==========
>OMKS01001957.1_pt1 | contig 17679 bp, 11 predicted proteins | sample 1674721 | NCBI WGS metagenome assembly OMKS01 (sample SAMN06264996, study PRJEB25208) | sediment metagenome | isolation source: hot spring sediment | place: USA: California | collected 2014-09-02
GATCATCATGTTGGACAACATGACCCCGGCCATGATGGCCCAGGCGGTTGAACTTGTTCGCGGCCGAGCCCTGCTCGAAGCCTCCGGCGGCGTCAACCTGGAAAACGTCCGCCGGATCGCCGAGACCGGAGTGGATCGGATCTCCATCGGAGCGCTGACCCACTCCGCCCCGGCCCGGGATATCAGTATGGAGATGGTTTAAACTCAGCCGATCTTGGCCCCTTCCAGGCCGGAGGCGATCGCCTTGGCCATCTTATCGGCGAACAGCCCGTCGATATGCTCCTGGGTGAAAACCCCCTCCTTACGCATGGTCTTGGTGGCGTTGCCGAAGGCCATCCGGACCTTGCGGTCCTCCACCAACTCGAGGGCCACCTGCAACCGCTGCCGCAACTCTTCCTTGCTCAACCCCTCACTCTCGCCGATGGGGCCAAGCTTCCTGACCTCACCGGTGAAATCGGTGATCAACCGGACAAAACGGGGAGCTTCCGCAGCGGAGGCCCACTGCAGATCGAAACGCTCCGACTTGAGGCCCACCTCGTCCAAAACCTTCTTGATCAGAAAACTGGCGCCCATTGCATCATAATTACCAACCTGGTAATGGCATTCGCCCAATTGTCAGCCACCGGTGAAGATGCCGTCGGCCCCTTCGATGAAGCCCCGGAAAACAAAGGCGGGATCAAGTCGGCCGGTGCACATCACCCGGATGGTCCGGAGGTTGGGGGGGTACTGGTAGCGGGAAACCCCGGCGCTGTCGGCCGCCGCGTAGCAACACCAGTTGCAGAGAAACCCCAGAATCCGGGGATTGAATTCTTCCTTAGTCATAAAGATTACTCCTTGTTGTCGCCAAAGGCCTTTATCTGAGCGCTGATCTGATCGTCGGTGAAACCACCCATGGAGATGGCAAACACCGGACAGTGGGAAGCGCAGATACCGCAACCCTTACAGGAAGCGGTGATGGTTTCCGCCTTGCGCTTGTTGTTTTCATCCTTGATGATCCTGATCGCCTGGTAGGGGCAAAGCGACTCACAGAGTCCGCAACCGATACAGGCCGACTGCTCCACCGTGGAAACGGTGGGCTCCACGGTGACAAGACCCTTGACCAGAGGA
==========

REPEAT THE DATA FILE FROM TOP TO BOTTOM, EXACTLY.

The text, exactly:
>OMKS01001957.1_pt1 | contig 17679 bp, 11 predicted proteins | sample 1674721 | NCBI WGS metagenome assembly OMKS01 (sample SAMN06264996, study PRJEB25208) | sediment metagenome | isolation source: hot spring sediment | place: USA: California | collected 2014-09-02
GATCATCATGTTGGACAACATGACCCCGGCCATGATGGCCCAGGCGGTTGAACTTGTTCGCGGCCGAGCCCTGCTCGAAGCCTCCGGCGGCGTCAACCTGGAAAACGTCCGCCGGATCGCCGAGACCGGAGTGGATCGGATCTCCATCGGAGCGCTGACCCACTCCGCCCCGGCCCGGGATATCAGTATGGAGATGGTTTAAACTCAGCCGATCTTGGCCCCTTCCAGGCCGGAGGCGATCGCCTTGGCCATCTTATCGGCGAACAGCCCGTCGATATGCTCCTGGGTGAAAACCCCCTCCTTACGCATGGTCTTGGTGGCGTTGCCGAAGGCCATCCGGACCTTGCGGTCCTCCACCAACTCGAGGGCCACCTGCAACCGCTGCCGCAACTCTTCCTTGCTCAACCCCTCACTCTCGCCGATGGGGCCAAGCTTCCTGACCTCACCGGTGAAATCGGTGATCAACCGGACAAAACGGGGAGCTTCCGCAGCGGAGGCCCACTGCAGATCGAAACGCTCCGACTTGAGGCCCACCTCGTCCAAAACCTTCTTGATCAGAAAACTGGCGCCCATTGCATCATAATTACCAACCTGGTAATGGCATTCGCCCAATTGTCAGCCACCGGTGAAGATGCCGTCGGCCCCTTCGATGAAGCCCCGGAAAACAAAGGCGGGATCAAGTCGGCCGGTGCACATCACCCGGATGGTCCGGAGGTTGGGGGGGTACTGGTAGCGGGAAACCCCGGCGCTGTCGGCCGCCGCGTAGCAACACCAGTTGCAGAGAAACCCCAGAATCCGGGGATTGAATTCTTCCTTAGTCATAAAGATTACTCCTTGTTGTCGCCAAAGGCCTTTATCTGAGCGCTGATCTGATCGTCGGTGAAACCACCCATGGAGATGGCAAACACCGGACAGTGGGAAGCGCAGATACCGCAACCCTTACAGGAAGCGGTGATGGTTTCCGCCTTGCGCTTGTTGTTTTCATCCTTGATGATCCTGATCGCCTGGTAGGGGCAAAGCGACTCACAGAGTCCGCAACCGATACAGGCCGACTGCTCCACCGTGGAAACGGTGGGCTCCACGGTGACAAGACCCTTGACCAGAGGA